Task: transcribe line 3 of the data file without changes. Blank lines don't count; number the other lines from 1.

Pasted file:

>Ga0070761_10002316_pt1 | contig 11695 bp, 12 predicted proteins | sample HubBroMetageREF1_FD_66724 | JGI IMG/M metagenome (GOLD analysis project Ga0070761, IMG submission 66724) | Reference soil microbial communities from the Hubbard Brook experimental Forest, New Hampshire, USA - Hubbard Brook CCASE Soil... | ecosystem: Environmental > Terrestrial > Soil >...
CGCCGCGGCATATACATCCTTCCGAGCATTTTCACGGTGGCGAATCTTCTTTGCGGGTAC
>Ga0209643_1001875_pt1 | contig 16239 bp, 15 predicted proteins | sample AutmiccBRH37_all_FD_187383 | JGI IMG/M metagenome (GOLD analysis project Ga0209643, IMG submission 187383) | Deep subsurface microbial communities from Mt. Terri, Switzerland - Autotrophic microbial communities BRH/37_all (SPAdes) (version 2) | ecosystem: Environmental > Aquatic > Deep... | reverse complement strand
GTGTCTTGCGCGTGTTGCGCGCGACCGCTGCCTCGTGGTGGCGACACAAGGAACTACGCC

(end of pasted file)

>Ga0209643_1001875_pt1 | contig 16239 bp, 15 predicted proteins | sample AutmiccBRH37_all_FD_187383 | JGI IMG/M metagenome (GOLD analysis project Ga0209643, IMG submission 187383) | Deep subsurface microbial communities from Mt. Terri, Switzerland - Autotrophic microbial communities BRH/37_all (SPAdes) (version 2) | ecosystem: Environmental > Aquatic > Deep... | reverse complement strand